Cellular localization of lipocalin-type prostaglandin D synthase (β-trace) in the central nervous system of the adult rat

M. A. Howard, I. O. Volkov, R. Mirsky, P. C. Garell, M. D. Noh, M. Granner, H. Damasio, M. Steinschneider, R. A. Reale, J. E. Hind, J. F. Brugge

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118 Scopus citations


We applied high-resolution laser-scanning microscopy, electron microscopy, and non-radioactive in situ hybridization histochemistry to determine the cellular and intracellular localization of lipocalin-type prostaglandin D synthase, the major brain-derived protein component of cerebrospinal fluid, and its mRNA in leptomeninges, choroid plexus, and parenchyma of the adult rat brain. Both immunoreactivity and mRNA for prostaglandin D synthase were located in arachnoid barrier cells, arachnoid trabecular cells, and arachnoid pia mater cells. Furthermore, meningeal macrophages and perivascular microglial cells, identified by use of ED2 antibody, were immunopositive for prostaglandin D synthase. In the arachnoid trabecular cells, the immunoreactivity for prostaglandin D synthase was located in the nuclear envelope, Golgi apparatus, and secretory vesicles, indicating the active production and secretion of prostaglandin D synthase. In the meningeal macrophages, prostaglandin D synthase was not found around the nucleus but in lysosomes in the cytoplasm, pointing to an uptake of the protein from the cerebrospinal fluid. Furthermore, the existence of meningeal cyclooxygenase (COX)-1 and COX-2 was investigated by Western blot, Northern blot, and reverse transcriptase - polymerase chain reaction (RT-PCR), and the colocalization of COX-2 and prostaglandin D synthase was demonstrated in virtually all cells of the leptomeninges, choroid plexus epithelial cells, and perivascular microglial cells, suggesting that these cells synthesize prostaglandin D2 actively. Alternatively, oligodendrocytes showed prostaglandin D synthase immunoreactivity without detectable COX-2. The localization of lipocalin-type prostaglandin D synthase in meningeal cells and its colocalization with COX-2 provide evidence for its function as a prostaglandin D2-producing enzyme. (C) 2000 Wiley-Liss, Inc.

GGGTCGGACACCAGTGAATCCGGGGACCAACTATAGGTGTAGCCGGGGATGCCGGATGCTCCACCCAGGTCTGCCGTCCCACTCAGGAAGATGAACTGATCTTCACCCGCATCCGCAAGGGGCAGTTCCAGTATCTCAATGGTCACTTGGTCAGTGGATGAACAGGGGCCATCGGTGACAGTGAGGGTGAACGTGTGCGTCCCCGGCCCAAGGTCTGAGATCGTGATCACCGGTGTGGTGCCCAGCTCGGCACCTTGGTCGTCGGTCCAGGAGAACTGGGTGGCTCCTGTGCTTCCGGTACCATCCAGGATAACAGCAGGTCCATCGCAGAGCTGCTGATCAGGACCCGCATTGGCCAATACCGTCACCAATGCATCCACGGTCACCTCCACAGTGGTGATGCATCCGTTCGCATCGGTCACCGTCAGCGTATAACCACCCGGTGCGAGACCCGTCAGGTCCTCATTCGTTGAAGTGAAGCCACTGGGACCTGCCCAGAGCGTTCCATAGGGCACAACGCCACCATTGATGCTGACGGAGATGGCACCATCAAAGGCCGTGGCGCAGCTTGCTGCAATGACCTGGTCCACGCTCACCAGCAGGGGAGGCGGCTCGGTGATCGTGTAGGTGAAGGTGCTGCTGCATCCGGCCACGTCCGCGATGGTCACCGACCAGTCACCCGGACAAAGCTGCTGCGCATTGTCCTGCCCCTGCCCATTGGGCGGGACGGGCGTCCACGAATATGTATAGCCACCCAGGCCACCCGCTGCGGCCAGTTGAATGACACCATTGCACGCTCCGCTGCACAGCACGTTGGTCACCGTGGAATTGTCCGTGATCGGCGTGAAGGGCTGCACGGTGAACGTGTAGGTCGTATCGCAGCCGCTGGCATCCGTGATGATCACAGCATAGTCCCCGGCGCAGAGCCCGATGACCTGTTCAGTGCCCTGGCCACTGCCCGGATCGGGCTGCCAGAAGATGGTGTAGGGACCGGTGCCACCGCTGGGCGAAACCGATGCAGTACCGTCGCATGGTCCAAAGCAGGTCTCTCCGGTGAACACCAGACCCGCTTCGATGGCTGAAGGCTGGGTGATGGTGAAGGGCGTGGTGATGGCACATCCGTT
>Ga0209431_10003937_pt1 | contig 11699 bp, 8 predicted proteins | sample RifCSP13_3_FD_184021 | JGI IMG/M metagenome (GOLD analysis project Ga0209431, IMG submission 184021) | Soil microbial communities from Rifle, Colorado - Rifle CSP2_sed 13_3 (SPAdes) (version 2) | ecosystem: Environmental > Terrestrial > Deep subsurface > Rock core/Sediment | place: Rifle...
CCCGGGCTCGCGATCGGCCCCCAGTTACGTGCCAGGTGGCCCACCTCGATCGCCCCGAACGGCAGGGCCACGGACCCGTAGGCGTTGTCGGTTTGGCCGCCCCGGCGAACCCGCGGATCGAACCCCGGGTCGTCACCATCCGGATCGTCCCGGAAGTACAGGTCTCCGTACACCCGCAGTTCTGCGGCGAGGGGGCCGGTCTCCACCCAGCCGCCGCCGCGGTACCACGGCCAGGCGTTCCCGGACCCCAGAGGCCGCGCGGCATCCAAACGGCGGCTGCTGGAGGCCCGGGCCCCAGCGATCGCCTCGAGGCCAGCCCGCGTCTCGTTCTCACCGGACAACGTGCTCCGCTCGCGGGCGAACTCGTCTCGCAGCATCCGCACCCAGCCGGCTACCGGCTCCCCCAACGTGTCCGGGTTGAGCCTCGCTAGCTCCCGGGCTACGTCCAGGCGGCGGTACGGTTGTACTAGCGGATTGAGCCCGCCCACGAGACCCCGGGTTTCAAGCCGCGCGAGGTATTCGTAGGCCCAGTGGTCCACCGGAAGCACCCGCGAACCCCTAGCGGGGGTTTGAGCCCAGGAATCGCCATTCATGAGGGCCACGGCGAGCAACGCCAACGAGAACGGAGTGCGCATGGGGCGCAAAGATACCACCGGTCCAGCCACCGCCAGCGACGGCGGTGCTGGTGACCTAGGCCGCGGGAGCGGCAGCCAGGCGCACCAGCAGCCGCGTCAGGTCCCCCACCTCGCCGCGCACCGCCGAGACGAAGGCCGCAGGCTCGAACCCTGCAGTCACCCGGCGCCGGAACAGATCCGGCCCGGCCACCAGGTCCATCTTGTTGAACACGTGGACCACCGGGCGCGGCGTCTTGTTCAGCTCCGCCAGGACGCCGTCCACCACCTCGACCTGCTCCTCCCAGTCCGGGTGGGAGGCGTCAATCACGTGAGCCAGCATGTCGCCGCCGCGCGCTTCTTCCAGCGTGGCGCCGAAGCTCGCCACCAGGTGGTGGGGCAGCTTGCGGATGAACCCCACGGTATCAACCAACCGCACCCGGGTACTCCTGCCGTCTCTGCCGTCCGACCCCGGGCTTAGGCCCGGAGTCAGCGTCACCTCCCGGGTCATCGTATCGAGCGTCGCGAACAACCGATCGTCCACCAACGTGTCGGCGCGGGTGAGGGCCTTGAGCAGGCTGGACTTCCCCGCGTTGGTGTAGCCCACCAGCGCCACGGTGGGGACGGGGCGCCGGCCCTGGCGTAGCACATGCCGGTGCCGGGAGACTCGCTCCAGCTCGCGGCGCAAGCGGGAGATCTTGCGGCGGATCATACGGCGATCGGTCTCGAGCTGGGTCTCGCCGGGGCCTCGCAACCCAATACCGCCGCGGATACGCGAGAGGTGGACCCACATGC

Original languageEnglish (US)
Pages (from-to)62-78
Number of pages17
JournalJournal of Comparative Neurology
Issue number1
StatePublished - Dec 4 2000


  • Arachnoid membrane
  • COX
  • Electron microscopy
  • Immunohistochemistry
  • In situ hybridization
  • Perivascular microglial cells

ASJC Scopus subject areas

  • Neuroscience(all)


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